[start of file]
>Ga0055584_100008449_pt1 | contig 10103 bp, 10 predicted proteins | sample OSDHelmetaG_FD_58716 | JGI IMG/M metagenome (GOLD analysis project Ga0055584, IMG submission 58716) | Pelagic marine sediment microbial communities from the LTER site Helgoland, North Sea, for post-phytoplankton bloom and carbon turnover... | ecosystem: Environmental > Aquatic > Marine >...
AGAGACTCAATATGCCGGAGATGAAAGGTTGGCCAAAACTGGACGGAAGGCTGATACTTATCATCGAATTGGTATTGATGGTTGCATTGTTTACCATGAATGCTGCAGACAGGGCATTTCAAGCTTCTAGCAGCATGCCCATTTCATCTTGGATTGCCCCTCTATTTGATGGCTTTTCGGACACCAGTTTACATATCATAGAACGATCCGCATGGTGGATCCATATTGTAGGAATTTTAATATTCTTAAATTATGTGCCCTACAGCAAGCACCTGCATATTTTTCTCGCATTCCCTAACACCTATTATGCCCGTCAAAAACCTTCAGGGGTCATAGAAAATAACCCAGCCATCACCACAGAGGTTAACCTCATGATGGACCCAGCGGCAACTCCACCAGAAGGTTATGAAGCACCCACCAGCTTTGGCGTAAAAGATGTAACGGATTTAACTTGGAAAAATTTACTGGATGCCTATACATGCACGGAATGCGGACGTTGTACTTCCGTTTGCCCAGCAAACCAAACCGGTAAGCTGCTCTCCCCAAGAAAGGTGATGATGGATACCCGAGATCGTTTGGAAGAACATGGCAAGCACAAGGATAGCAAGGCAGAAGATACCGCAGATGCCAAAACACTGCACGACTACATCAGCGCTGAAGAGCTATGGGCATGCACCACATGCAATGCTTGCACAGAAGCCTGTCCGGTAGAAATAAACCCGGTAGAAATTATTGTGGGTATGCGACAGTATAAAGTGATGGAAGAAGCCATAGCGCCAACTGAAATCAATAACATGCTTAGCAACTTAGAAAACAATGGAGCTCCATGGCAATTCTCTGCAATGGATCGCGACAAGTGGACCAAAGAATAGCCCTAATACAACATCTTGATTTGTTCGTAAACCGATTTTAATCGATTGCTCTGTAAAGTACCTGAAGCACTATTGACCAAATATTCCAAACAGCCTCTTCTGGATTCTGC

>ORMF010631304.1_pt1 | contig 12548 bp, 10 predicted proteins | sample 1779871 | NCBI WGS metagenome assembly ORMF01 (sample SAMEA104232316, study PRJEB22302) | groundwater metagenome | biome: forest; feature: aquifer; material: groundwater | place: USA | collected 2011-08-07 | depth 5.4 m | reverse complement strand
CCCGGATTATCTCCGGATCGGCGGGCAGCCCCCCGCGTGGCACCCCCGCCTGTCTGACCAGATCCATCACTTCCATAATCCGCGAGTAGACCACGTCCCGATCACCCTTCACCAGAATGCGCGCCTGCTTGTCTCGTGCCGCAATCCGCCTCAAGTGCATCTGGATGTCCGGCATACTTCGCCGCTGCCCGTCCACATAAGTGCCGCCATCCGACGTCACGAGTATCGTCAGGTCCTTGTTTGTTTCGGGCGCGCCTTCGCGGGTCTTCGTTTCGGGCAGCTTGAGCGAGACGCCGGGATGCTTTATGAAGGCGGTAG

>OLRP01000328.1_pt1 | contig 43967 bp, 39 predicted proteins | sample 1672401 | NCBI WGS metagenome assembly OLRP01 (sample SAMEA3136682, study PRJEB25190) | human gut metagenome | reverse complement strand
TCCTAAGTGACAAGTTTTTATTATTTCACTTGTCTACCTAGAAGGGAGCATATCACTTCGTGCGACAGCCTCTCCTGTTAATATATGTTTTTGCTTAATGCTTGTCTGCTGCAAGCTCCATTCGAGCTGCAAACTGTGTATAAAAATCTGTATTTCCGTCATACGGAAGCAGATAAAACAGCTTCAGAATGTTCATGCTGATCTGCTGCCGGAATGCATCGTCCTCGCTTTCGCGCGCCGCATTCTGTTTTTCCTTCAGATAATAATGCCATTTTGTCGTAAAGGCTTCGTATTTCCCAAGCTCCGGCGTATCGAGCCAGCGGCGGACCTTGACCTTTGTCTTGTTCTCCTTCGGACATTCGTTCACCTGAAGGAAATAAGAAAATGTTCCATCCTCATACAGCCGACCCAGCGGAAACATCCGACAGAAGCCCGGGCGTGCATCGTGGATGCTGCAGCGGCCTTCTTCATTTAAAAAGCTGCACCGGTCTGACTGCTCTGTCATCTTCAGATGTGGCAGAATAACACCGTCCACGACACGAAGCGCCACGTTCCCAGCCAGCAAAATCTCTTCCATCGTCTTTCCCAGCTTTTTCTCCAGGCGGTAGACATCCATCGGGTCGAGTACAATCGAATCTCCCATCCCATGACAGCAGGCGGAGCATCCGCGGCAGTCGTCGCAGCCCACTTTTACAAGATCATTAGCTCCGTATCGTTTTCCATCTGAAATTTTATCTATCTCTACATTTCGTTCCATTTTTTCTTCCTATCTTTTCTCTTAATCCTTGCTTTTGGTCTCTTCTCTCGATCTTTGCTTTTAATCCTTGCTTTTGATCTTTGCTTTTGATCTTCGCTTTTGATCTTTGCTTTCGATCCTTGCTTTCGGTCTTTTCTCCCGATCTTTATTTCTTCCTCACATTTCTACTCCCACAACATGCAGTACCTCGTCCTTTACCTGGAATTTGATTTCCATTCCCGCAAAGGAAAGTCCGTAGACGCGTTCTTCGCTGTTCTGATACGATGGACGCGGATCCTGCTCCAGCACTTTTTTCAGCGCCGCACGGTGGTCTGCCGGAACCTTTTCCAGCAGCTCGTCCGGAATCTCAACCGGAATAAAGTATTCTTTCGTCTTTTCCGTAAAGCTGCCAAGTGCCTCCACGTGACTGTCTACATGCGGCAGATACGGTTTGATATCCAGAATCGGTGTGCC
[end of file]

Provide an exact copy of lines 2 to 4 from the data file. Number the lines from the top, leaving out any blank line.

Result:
AGAGACTCAATATGCCGGAGATGAAAGGTTGGCCAAAACTGGACGGAAGGCTGATACTTATCATCGAATTGGTATTGATGGTTGCATTGTTTACCATGAATGCTGCAGACAGGGCATTTCAAGCTTCTAGCAGCATGCCCATTTCATCTTGGATTGCCCCTCTATTTGATGGCTTTTCGGACACCAGTTTACATATCATAGAACGATCCGCATGGTGGATCCATATTGTAGGAATTTTAATATTCTTAAATTATGTGCCCTACAGCAAGCACCTGCATATTTTTCTCGCATTCCCTAACACCTATTATGCCCGTCAAAAACCTTCAGGGGTCATAGAAAATAACCCAGCCATCACCACAGAGGTTAACCTCATGATGGACCCAGCGGCAACTCCACCAGAAGGTTATGAAGCACCCACCAGCTTTGGCGTAAAAGATGTAACGGATTTAACTTGGAAAAATTTACTGGATGCCTATACATGCACGGAATGCGGACGTTGTACTTCCGTTTGCCCAGCAAACCAAACCGGTAAGCTGCTCTCCCCAAGAAAGGTGATGATGGATACCCGAGATCGTTTGGAAGAACATGGCAAGCACAAGGATAGCAAGGCAGAAGATACCGCAGATGCCAAAACACTGCACGACTACATCAGCGCTGAAGAGCTATGGGCATGCACCACATGCAATGCTTGCACAGAAGCCTGTCCGGTAGAAATAAACCCGGTAGAAATTATTGTGGGTATGCGACAGTATAAAGTGATGGAAGAAGCCATAGCGCCAACTGAAATCAATAACATGCTTAGCAACTTAGAAAACAATGGAGCTCCATGGCAATTCTCTGCAATGGATCGCGACAAGTGGACCAAAGAATAGCCCTAATACAACATCTTGATTTGTTCGTAAACCGATTTTAATCGATTGCTCTGTAAAGTACCTGAAGCACTATTGACCAAATATTCCAAACAGCCTCTTCTGGATTCTGC

>ORMF010631304.1_pt1 | contig 12548 bp, 10 predicted proteins | sample 1779871 | NCBI WGS metagenome assembly ORMF01 (sample SAMEA104232316, study PRJEB22302) | groundwater metagenome | biome: forest; feature: aquifer; material: groundwater | place: USA | collected 2011-08-07 | depth 5.4 m | reverse complement strand
CCCGGATTATCTCCGGATCGGCGGGCAGCCCCCCGCGTGGCACCCCCGCCTGTCTGACCAGATCCATCACTTCCATAATCCGCGAGTAGACCACGTCCCGATCACCCTTCACCAGAATGCGCGCCTGCTTGTCTCGTGCCGCAATCCGCCTCAAGTGCATCTGGATGTCCGGCATACTTCGCCGCTGCCCGTCCACATAAGTGCCGCCATCCGACGTCACGAGTATCGTCAGGTCCTTGTTTGTTTCGGGCGCGCCTTCGCGGGTCTTCGTTTCGGGCAGCTTGAGCGAGACGCCGGGATGCTTTATGAAGGCGGTAG